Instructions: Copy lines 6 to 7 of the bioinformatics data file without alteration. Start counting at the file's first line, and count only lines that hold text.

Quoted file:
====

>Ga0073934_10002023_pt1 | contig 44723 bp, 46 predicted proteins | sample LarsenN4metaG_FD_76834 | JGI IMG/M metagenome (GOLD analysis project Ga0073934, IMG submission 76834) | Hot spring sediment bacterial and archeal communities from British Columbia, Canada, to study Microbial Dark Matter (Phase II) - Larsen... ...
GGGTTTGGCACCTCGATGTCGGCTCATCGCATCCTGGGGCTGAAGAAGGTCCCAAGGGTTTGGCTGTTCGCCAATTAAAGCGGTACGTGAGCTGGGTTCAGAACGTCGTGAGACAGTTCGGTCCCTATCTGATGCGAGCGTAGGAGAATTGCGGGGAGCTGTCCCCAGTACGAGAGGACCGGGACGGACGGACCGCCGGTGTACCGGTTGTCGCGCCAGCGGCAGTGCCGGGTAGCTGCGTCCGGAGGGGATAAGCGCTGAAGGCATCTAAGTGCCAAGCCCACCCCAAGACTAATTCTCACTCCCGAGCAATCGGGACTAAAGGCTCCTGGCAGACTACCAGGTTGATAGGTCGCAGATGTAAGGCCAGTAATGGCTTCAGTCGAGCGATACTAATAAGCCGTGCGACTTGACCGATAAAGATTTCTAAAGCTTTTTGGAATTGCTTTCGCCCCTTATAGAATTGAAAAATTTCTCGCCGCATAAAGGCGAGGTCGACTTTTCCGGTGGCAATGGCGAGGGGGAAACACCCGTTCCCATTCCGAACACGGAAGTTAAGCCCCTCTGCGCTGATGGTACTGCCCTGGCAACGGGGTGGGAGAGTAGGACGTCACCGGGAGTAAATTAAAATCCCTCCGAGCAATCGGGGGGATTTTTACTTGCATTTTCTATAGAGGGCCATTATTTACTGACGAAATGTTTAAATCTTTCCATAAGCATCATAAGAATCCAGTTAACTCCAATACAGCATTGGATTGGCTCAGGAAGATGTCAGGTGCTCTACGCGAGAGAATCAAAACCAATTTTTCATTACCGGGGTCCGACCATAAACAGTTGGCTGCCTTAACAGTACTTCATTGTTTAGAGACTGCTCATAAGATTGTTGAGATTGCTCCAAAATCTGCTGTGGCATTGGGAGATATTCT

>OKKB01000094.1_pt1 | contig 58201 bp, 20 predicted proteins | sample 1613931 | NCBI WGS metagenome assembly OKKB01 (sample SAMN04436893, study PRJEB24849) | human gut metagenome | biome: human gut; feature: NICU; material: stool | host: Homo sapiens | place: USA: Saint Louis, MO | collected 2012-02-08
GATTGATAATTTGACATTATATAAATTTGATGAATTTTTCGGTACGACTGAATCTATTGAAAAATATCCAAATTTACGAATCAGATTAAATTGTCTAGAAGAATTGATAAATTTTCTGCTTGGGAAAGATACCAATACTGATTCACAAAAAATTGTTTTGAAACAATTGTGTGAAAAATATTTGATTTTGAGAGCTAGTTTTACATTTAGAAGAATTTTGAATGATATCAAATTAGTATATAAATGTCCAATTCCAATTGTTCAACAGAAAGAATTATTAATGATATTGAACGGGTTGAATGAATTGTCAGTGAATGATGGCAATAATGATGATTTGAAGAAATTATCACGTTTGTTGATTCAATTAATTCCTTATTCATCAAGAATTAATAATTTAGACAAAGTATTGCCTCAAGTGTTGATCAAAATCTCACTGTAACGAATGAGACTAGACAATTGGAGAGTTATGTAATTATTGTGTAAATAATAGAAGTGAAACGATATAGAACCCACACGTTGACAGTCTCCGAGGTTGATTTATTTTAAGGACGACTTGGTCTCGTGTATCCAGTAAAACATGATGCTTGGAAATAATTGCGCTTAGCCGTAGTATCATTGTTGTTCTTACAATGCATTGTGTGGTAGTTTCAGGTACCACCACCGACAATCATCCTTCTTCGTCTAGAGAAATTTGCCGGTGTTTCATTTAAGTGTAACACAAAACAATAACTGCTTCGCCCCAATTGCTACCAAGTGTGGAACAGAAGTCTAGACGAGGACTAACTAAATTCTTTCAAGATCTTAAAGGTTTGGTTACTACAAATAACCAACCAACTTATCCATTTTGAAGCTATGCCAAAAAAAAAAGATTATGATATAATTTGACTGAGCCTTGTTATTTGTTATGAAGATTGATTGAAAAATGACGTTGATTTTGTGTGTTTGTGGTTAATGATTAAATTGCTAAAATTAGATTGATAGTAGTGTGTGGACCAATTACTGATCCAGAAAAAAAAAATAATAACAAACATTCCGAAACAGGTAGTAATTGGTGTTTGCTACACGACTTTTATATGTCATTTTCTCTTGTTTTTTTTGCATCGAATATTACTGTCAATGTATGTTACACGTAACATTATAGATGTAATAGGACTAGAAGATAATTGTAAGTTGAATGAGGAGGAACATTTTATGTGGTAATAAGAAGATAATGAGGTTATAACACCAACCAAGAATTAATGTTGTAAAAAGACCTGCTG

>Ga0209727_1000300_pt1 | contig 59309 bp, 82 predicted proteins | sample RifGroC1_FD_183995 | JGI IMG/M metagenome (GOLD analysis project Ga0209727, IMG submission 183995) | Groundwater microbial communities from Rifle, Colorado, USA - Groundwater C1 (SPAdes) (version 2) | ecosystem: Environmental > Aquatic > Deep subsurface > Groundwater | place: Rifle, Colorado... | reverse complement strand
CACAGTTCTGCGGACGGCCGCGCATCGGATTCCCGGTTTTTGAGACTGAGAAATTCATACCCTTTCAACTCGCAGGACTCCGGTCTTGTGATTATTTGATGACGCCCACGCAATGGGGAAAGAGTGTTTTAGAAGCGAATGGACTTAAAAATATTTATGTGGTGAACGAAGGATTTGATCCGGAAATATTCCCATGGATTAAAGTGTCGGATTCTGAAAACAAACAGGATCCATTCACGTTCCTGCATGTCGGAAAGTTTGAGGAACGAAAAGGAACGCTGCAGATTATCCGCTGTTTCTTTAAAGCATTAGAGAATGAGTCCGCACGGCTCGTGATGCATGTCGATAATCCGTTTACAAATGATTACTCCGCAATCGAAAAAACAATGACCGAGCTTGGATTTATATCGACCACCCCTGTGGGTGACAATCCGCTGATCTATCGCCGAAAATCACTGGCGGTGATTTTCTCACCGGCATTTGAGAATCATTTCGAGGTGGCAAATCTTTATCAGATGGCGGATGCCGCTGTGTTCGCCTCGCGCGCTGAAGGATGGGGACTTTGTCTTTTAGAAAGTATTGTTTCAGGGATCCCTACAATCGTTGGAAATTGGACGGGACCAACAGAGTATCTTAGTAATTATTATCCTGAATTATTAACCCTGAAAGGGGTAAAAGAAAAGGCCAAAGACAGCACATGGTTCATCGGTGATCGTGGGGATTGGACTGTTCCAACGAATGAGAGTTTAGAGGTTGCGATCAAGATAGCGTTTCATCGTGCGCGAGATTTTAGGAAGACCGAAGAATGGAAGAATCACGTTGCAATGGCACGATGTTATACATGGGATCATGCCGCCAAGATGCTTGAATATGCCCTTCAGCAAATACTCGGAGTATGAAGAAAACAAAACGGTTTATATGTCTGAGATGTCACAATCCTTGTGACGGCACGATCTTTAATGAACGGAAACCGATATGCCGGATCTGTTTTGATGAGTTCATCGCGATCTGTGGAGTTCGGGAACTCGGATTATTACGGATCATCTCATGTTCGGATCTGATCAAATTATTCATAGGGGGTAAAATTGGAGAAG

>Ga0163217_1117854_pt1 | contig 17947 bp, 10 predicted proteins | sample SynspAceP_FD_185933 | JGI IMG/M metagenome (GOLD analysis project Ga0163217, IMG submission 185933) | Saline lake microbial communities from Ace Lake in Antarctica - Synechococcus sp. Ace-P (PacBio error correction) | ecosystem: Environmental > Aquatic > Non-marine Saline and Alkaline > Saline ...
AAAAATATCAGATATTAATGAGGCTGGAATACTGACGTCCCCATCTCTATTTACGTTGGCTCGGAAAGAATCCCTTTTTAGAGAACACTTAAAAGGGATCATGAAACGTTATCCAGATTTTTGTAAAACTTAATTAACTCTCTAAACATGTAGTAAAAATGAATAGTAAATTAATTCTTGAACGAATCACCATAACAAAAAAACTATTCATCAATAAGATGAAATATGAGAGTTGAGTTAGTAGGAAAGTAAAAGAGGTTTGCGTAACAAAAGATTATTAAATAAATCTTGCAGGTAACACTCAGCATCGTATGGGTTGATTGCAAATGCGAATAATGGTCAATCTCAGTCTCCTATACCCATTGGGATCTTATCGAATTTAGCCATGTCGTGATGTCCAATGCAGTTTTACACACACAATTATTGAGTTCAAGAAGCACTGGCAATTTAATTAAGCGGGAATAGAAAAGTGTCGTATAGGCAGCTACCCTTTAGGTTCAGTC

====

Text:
CACAGTTCTGCGGACGGCCGCGCATCGGATTCCCGGTTTTTGAGACTGAGAAATTCATACCCTTTCAACTCGCAGGACTCCGGTCTTGTGATTATTTGATGACGCCCACGCAATGGGGAAAGAGTGTTTTAGAAGCGAATGGACTTAAAAATATTTATGTGGTGAACGAAGGATTTGATCCGGAAATATTCCCATGGATTAAAGTGTCGGATTCTGAAAACAAACAGGATCCATTCACGTTCCTGCATGTCGGAAAGTTTGAGGAACGAAAAGGAACGCTGCAGATTATCCGCTGTTTCTTTAAAGCATTAGAGAATGAGTCCGCACGGCTCGTGATGCATGTCGATAATCCGTTTACAAATGATTACTCCGCAATCGAAAAAACAATGACCGAGCTTGGATTTATATCGACCACCCCTGTGGGTGACAATCCGCTGATCTATCGCCGAAAATCACTGGCGGTGATTTTCTCACCGGCATTTGAGAATCATTTCGAGGTGGCAAATCTTTATCAGATGGCGGATGCCGCTGTGTTCGCCTCGCGCGCTGAAGGATGGGGACTTTGTCTTTTAGAAAGTATTGTTTCAGGGATCCCTACAATCGTTGGAAATTGGACGGGACCAACAGAGTATCTTAGTAATTATTATCCTGAATTATTAACCCTGAAAGGGGTAAAAGAAAAGGCCAAAGACAGCACATGGTTCATCGGTGATCGTGGGGATTGGACTGTTCCAACGAATGAGAGTTTAGAGGTTGCGATCAAGATAGCGTTTCATCGTGCGCGAGATTTTAGGAAGACCGAAGAATGGAAGAATCACGTTGCAATGGCACGATGTTATACATGGGATCATGCCGCCAAGATGCTTGAATATGCCCTTCAGCAAATACTCGGAGTATGAAGAAAACAAAACGGTTTATATGTCTGAGATGTCACAATCCTTGTGACGGCACGATCTTTAATGAACGGAAACCGATATGCCGGATCTGTTTTGATGAGTTCATCGCGATCTGTGGAGTTCGGGAACTCGGATTATTACGGATCATCTCATGTTCGGATCTGATCAAATTATTCATAGGGGGTAAAATTGGAGAAG

>Ga0163217_1117854_pt1 | contig 17947 bp, 10 predicted proteins | sample SynspAceP_FD_185933 | JGI IMG/M metagenome (GOLD analysis project Ga0163217, IMG submission 185933) | Saline lake microbial communities from Ace Lake in Antarctica - Synechococcus sp. Ace-P (PacBio error correction) | ecosystem: Environmental > Aquatic > Non-marine Saline and Alkaline > Saline ...